Dryopteris fragrans (scientific name: Dryopteris fragrans (L.) Schott) is a plant of the Dryopteris family and the genus Dryopteris. The plant is about 20-30 cm tall. The rhizome is erect or obliquely ascending, and the top and the base of the petiole are densely covered with reddish brown, membranous, ovoid or ovoid-lanceolate. The leaves are clustered, and the petiole is usually only 1-2 cm long; the leaves are long round-lanceolate, 10-25 cm long, and the middle part is about 2-4 cm wide. The apex is short and acuminate; the vanes are about 20 pairs, spread obliquely, close to each other. Leaf herbaceous, brown on the top and brown on the bottom after drying, smooth on both sides, with bright brown lanceolate scales and glands along the leaf and rachis. The sporangia are round, born on the small veins on the back; the sacs are membranous, round to round kidney-shaped, with sparsely serrated edges, large, close to each other after maturity and often extend beyond the edge of the leaf, with glands on the back . The spores are oval, with tumor-like protrusions on the peripheral wall.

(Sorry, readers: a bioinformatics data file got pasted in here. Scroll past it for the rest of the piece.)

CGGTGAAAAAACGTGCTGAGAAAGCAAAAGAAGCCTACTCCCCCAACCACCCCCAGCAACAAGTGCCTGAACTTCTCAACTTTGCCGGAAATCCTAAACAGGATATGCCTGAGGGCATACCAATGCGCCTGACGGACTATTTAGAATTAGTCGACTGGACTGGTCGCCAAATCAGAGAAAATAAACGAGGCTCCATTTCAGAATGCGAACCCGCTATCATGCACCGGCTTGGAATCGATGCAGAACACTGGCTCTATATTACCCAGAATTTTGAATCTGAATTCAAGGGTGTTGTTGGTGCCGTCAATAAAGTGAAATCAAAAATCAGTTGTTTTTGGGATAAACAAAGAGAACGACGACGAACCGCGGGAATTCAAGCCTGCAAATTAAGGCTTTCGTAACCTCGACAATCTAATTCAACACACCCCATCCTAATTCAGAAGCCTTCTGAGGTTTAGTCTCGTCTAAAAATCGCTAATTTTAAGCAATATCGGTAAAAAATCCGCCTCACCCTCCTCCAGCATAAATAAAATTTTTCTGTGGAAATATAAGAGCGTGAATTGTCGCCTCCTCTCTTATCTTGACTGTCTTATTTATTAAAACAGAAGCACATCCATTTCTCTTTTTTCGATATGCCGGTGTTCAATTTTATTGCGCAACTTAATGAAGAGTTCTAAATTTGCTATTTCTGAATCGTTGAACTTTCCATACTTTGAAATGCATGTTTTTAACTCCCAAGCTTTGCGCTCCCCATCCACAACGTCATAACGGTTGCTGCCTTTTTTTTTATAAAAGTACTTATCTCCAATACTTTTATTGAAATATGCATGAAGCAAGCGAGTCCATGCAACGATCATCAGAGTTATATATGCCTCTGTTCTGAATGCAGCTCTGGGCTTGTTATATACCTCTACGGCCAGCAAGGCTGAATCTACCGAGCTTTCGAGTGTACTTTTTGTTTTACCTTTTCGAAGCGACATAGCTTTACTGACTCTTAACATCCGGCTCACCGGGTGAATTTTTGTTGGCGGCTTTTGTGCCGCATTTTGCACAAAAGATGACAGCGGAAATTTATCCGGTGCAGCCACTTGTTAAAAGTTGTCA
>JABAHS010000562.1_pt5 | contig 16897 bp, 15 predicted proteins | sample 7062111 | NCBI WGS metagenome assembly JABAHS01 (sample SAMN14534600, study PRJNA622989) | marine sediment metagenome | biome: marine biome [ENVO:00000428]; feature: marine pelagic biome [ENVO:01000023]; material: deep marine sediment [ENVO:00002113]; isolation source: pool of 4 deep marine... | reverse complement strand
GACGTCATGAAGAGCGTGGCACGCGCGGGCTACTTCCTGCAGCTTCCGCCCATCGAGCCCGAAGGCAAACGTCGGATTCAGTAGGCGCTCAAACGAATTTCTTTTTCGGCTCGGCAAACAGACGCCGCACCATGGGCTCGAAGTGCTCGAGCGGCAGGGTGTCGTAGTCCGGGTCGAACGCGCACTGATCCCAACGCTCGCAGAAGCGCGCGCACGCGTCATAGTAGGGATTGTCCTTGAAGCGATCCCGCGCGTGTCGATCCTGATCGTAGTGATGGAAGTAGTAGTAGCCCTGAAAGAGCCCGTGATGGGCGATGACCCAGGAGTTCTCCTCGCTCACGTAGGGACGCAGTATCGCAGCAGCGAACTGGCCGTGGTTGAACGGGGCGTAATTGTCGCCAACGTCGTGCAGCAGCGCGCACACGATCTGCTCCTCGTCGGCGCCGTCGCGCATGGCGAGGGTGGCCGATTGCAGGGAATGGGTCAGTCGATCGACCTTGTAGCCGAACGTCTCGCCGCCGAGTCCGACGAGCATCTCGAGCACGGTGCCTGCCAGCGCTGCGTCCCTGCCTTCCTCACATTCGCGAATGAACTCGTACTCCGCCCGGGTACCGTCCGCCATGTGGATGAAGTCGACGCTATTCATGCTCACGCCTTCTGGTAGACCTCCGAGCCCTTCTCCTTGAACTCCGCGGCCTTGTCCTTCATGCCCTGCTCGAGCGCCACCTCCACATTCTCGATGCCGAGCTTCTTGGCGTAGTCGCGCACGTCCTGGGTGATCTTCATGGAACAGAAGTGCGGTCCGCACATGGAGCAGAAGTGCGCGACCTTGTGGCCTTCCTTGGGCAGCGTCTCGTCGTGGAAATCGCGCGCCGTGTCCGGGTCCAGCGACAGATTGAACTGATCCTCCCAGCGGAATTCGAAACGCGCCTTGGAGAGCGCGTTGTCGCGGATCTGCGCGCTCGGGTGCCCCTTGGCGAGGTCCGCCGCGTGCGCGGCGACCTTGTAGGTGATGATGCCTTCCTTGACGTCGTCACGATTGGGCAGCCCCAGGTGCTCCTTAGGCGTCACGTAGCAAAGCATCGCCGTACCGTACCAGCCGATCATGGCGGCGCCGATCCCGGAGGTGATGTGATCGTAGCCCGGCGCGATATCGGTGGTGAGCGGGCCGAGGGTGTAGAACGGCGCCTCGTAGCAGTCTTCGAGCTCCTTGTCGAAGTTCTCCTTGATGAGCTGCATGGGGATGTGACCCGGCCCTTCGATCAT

Distributed in China, Russia (Far East), Japan, North Korea and even Europe and North America. It is distributed in Heilongjiang, Jilin, Liaoning, Hebei, Inner Mongolia, Xinjiang and other provinces in China. It grows in the forest at an altitude of 700-2400 meters.
According to folk prescriptions in northern China, Dryopteris can treat various skin diseases such as psoriasis, rash, dermatitis and acne. It has very obvious therapeutic effect on senile skin pruritus, juvenile acne and flat warts. It is a kind of development. Potential and application prospects of rare wild medicinal plant resources.
Included in the "World Conservation Union Red List of Endangered Species" (IUCN 2016 ver 3.1)-non-endangered (LC). Included in the "China Biodiversity Red List-Higher Plant Volume" (September 2, 2013)-no danger (LC).